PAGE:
We took the bus to Berlin next.  Once we arrived, we realized that our hostel and the bus station were quite for from the part of the city where most of what we wanted to see would be.  We got to see several cathedrals in the city, walked through a huge park, climbed to the top of several tall monuments, and finally got to see the Berlin wall.  The part of the wall that we visited was called the East Side Gallery an featured graffiti from artists all over the world.  Berlin was quite a cool city to visit, but this city in particular was one that probably would have been better to see over the course of several days because there was so much there and things were quite far apart.

Next on our voyage was Nuremberg.  When we arrived in the city, we first visited the Kaiser’s castle. We didn’t get to see the inside, as it was closing soon, but the outside of the castle was beautiful! It was interesting to see a German castle and compare it to the French chateaus that I have seen.  There was also a lovely food market in Nuremberg in front of one of the big cathedrals in the middle of town.  I love markets, so this was a great find.  While looking around, we found an area with several shops selling interesting handmade things.  One of these stores sold hand painted springerle, a traditional German cookie.  I was really happy to see this store because my mom’s side of the family is German and my mom makes these cookies every year at Christmas.  It was cool to go in the store and tell the man there about my family’s holiday traditions and to feel connected to Germany as a country.  After wandering around the city for a while we went to get dinner. I had schnitzel, something that I had been wanting to eat for the whole trip so far.  At the end of the night, we ended up in a bar with live music and spent our time there until we had to leave to catch our bus to the next city.

Our second to last stop in Germany was Hamburg. This city was cool to see because it was so different from the others we had visited thus far.  The city had a port area and a lot of it was surrounded by water.  While in Hamburg, we visited a museum called the Miniature Wonderland. The museum had model trains and small scale replicas of different parts of Germany, Europe, and the rest of the world.  The museum was very cool to see, but was awfully crowded.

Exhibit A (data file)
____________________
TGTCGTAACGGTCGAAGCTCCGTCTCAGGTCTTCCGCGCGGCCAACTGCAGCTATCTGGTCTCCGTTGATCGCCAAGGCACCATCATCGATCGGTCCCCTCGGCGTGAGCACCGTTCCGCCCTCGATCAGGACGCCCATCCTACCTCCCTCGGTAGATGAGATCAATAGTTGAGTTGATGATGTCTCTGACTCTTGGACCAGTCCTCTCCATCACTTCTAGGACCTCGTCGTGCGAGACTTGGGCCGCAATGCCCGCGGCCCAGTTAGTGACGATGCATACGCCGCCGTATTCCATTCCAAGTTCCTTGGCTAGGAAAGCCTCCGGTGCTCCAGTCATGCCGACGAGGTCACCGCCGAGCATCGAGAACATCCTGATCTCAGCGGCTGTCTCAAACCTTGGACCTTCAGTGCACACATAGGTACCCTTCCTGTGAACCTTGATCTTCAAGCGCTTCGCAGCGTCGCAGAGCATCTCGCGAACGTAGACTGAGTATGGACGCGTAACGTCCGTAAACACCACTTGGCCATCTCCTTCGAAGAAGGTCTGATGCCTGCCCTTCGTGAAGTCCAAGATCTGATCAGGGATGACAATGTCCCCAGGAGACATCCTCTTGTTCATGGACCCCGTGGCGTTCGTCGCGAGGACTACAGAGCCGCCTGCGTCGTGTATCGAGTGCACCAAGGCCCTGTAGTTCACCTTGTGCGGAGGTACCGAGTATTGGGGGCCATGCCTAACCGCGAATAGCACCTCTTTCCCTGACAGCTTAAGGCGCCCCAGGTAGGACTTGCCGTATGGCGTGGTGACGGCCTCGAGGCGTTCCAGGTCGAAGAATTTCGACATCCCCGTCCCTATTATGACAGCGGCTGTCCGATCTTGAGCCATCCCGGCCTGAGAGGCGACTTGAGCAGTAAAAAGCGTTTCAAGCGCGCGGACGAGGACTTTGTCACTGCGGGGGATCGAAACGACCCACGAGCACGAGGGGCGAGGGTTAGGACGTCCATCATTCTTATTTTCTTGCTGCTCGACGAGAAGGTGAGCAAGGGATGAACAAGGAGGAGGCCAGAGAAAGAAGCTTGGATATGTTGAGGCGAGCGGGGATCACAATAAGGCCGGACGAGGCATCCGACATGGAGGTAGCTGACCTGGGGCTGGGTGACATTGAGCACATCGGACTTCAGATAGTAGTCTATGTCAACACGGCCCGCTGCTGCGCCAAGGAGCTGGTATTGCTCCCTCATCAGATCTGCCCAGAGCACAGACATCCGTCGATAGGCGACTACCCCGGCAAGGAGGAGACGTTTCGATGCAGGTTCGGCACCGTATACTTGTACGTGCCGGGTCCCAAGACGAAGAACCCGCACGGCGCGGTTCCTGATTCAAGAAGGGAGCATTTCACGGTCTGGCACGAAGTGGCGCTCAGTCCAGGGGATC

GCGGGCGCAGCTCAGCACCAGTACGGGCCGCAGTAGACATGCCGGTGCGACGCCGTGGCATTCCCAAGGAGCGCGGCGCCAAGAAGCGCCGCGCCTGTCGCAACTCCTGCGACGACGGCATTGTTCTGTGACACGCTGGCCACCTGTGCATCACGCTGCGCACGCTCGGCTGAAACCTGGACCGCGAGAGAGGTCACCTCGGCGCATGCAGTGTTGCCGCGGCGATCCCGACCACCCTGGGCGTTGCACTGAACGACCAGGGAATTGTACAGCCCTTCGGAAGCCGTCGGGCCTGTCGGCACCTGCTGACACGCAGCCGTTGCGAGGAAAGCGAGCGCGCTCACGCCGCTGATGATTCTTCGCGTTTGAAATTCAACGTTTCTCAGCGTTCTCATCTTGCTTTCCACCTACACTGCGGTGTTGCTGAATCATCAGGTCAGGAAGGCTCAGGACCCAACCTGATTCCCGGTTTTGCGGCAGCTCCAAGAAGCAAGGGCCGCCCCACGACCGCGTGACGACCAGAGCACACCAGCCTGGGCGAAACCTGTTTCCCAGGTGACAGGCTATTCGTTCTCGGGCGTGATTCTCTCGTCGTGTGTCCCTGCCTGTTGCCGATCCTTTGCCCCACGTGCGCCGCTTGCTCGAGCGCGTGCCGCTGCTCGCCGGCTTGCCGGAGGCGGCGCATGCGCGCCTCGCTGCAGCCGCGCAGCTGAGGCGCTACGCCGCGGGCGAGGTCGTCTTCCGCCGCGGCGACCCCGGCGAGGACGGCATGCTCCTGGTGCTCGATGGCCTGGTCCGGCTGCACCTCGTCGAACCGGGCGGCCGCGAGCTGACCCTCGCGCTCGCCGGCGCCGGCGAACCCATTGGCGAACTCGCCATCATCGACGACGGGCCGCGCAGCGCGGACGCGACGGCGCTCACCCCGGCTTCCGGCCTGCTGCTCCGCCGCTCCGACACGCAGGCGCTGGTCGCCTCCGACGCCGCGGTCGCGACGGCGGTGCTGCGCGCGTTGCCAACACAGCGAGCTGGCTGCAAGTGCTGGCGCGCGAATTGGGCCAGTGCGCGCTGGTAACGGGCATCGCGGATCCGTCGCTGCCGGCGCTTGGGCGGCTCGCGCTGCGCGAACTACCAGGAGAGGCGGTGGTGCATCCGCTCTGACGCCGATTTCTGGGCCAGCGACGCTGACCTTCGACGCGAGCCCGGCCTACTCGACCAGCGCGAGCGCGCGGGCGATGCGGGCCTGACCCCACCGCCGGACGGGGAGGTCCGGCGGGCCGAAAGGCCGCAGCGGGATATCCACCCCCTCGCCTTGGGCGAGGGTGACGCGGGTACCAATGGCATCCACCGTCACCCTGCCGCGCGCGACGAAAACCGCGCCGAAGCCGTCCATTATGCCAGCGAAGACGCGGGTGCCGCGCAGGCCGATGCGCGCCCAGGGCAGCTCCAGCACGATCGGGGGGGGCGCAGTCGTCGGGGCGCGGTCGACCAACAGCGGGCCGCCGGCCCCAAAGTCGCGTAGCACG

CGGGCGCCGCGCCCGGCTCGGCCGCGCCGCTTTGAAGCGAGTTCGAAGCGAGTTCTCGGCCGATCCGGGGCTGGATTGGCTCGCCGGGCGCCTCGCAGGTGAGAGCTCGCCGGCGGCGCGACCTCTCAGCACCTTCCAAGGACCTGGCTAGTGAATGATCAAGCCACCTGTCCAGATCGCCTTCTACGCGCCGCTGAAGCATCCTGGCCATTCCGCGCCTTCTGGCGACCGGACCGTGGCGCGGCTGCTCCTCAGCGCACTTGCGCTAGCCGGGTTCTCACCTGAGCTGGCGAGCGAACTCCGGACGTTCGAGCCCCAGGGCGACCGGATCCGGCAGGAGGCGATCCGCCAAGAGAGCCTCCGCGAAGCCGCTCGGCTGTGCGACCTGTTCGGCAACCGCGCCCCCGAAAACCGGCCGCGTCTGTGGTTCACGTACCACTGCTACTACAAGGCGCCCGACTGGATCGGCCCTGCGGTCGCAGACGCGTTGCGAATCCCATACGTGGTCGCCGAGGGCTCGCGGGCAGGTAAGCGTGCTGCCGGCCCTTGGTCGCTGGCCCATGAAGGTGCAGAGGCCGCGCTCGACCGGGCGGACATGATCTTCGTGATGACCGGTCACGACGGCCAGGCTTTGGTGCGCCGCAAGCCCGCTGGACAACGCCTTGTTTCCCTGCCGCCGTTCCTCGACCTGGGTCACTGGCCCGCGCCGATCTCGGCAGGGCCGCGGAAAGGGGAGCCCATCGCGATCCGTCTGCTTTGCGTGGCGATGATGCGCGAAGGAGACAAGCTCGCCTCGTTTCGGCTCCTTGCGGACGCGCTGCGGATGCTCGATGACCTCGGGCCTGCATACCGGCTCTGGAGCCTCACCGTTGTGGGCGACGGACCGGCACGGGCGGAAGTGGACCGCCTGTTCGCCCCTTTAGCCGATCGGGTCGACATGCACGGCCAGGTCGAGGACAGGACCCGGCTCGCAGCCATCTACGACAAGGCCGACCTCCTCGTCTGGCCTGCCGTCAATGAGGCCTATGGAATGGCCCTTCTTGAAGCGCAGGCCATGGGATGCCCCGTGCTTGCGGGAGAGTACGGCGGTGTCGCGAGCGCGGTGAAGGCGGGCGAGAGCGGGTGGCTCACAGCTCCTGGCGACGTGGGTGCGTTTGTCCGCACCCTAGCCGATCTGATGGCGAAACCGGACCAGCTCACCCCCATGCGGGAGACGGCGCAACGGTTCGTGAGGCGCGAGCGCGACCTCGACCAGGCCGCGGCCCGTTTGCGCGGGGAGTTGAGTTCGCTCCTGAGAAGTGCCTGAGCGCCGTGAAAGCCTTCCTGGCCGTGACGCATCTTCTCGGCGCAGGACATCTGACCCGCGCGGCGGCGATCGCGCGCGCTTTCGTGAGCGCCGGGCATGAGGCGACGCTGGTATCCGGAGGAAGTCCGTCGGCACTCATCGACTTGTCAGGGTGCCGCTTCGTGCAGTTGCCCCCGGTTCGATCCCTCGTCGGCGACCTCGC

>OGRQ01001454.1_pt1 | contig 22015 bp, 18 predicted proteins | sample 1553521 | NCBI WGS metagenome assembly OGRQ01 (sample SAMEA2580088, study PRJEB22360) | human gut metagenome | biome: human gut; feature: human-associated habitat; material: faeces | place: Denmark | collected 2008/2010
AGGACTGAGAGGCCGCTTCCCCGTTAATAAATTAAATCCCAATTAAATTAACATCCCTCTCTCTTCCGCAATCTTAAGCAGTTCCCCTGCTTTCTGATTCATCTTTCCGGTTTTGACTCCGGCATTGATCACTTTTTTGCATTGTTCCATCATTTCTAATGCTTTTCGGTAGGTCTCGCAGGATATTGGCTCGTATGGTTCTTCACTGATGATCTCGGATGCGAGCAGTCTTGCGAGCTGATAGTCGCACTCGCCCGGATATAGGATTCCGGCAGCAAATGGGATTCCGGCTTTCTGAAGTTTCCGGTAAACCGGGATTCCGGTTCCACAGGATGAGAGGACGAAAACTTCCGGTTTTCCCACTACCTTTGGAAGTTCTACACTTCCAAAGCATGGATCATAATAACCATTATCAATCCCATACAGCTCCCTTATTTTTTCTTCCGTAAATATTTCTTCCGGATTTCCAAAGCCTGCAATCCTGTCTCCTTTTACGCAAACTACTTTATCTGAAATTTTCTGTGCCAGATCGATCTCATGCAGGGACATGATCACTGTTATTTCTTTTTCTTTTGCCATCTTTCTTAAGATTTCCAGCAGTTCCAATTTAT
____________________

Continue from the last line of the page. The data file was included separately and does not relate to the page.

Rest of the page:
Our next stop was Cologne, but we were only in the city for three hours.  This left us enough time to see a cathedral and get breakfast, but it was still nice.

The final stop on my trip was Amsterdam.  This was one of my favorite cities that we visited. The first night, after checking into our hostel, we explored the city.  Later that night, we went to see the Anne Frank House.  I remember learning about Anne Frank in school, and seeing the house where she went into hiding was heartbreaking, but worthwhile.  After this, we walked around the red light district and saw the canals.  The next morning, we got up and went straight to the Van Gogh museum. Van Gogh is my favorite artist, so going to see a museum dedicated to his art and his life was completely amazing.  After the museum, we got to meet up with my friend Silvia. I was so happy that we got to spend time with her, because I hadn’t seen her since I left France after studying abroad.  We got to see the Dutch flower markets and cheese shops and explore the city a bit with the help of someone who knows their way around more than Madison and I did. After exploring the city some more, we had dinner at a restaurant called the Pancake Bakery (they served European “pancakes,” so crepes).

I was really happy that I got to see so many cool cities during the week.  It was definitely a good first trip outside of France.

Below is the link to the album of the pictures from my trip. There area lot of them, so it was easier to give the link than to put them all in this post.


5 thoughts on “Trip to Germany and the Netherlands

    • Hi Sue, I am luckily far enough from the city that I’m safe. I’ve been happy to find out that my friends that live in Paris are all safe as well. However the attacks are shocking and saddening. The morale here is still in the process of recovering.